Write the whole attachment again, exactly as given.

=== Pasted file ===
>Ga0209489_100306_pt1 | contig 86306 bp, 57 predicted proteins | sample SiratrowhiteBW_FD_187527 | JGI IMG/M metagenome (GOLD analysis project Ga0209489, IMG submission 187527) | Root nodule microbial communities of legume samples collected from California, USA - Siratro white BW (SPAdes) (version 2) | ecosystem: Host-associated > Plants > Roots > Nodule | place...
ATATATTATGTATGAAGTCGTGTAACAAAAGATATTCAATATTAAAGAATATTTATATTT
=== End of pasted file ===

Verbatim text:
>Ga0209489_100306_pt1 | contig 86306 bp, 57 predicted proteins | sample SiratrowhiteBW_FD_187527 | JGI IMG/M metagenome (GOLD analysis project Ga0209489, IMG submission 187527) | Root nodule microbial communities of legume samples collected from California, USA - Siratro white BW (SPAdes) (version 2) | ecosystem: Host-associated > Plants > Roots > Nodule | place...
ATATATTATGTATGAAGTCGTGTAACAAAAGATATTCAATATTAAAGAATATTTATATTT